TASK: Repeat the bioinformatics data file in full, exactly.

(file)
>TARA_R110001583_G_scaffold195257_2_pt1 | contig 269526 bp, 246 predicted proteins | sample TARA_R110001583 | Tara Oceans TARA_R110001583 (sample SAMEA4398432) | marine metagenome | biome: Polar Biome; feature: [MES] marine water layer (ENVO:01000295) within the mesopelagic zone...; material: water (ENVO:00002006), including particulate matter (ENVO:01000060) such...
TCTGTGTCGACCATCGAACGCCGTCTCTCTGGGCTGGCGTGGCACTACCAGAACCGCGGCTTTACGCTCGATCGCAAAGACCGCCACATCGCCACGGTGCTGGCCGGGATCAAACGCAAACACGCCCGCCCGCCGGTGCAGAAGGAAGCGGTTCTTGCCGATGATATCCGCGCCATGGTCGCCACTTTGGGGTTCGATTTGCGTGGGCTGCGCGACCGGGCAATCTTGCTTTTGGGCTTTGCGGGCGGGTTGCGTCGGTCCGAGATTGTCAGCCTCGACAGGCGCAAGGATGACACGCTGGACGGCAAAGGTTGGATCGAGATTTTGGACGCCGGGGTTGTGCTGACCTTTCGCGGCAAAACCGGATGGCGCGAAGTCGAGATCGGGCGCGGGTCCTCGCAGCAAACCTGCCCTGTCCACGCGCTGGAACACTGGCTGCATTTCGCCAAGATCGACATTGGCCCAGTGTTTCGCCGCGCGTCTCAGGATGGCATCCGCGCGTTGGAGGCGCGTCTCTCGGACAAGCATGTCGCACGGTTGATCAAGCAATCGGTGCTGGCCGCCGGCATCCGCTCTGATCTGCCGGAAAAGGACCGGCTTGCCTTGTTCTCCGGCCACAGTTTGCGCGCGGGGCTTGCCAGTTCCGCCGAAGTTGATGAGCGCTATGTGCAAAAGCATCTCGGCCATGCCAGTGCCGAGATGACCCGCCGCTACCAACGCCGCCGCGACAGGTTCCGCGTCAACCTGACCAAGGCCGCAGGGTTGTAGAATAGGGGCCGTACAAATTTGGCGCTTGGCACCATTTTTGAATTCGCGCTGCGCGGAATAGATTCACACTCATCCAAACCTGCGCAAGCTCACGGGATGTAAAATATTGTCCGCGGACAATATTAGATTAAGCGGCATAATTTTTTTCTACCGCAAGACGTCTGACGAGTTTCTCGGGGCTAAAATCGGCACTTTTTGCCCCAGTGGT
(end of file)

>TARA_R110001583_G_scaffold195257_2_pt1 | contig 269526 bp, 246 predicted proteins | sample TARA_R110001583 | Tara Oceans TARA_R110001583 (sample SAMEA4398432) | marine metagenome | biome: Polar Biome; feature: [MES] marine water layer (ENVO:01000295) within the mesopelagic zone...; material: water (ENVO:00002006), including particulate matter (ENVO:01000060) such...
TCTGTGTCGACCATCGAACGCCGTCTCTCTGGGCTGGCGTGGCACTACCAGAACCGCGGCTTTACGCTCGATCGCAAAGACCGCCACATCGCCACGGTGCTGGCCGGGATCAAACGCAAACACGCCCGCCCGCCGGTGCAGAAGGAAGCGGTTCTTGCCGATGATATCCGCGCCATGGTCGCCACTTTGGGGTTCGATTTGCGTGGGCTGCGCGACCGGGCAATCTTGCTTTTGGGCTTTGCGGGCGGGTTGCGTCGGTCCGAGATTGTCAGCCTCGACAGGCGCAAGGATGACACGCTGGACGGCAAAGGTTGGATCGAGATTTTGGACGCCGGGGTTGTGCTGACCTTTCGCGGCAAAACCGGATGGCGCGAAGTCGAGATCGGGCGCGGGTCCTCGCAGCAAACCTGCCCTGTCCACGCGCTGGAACACTGGCTGCATTTCGCCAAGATCGACATTGGCCCAGTGTTTCGCCGCGCGTCTCAGGATGGCATCCGCGCGTTGGAGGCGCGTCTCTCGGACAAGCATGTCGCACGGTTGATCAAGCAATCGGTGCTGGCCGCCGGCATCCGCTCTGATCTGCCGGAAAAGGACCGGCTTGCCTTGTTCTCCGGCCACAGTTTGCGCGCGGGGCTTGCCAGTTCCGCCGAAGTTGATGAGCGCTATGTGCAAAAGCATCTCGGCCATGCCAGTGCCGAGATGACCCGCCGCTACCAACGCCGCCGCGACAGGTTCCGCGTCAACCTGACCAAGGCCGCAGGGTTGTAGAATAGGGGCCGTACAAATTTGGCGCTTGGCACCATTTTTGAATTCGCGCTGCGCGGAATAGATTCACACTCATCCAAACCTGCGCAAGCTCACGGGATGTAAAATATTGTCCGCGGACAATATTAGATTAAGCGGCATAATTTTTTTCTACCGCAAGACGTCTGACGAGTTTCTCGGGGCTAAAATCGGCACTTTTTGCCCCAGTGGT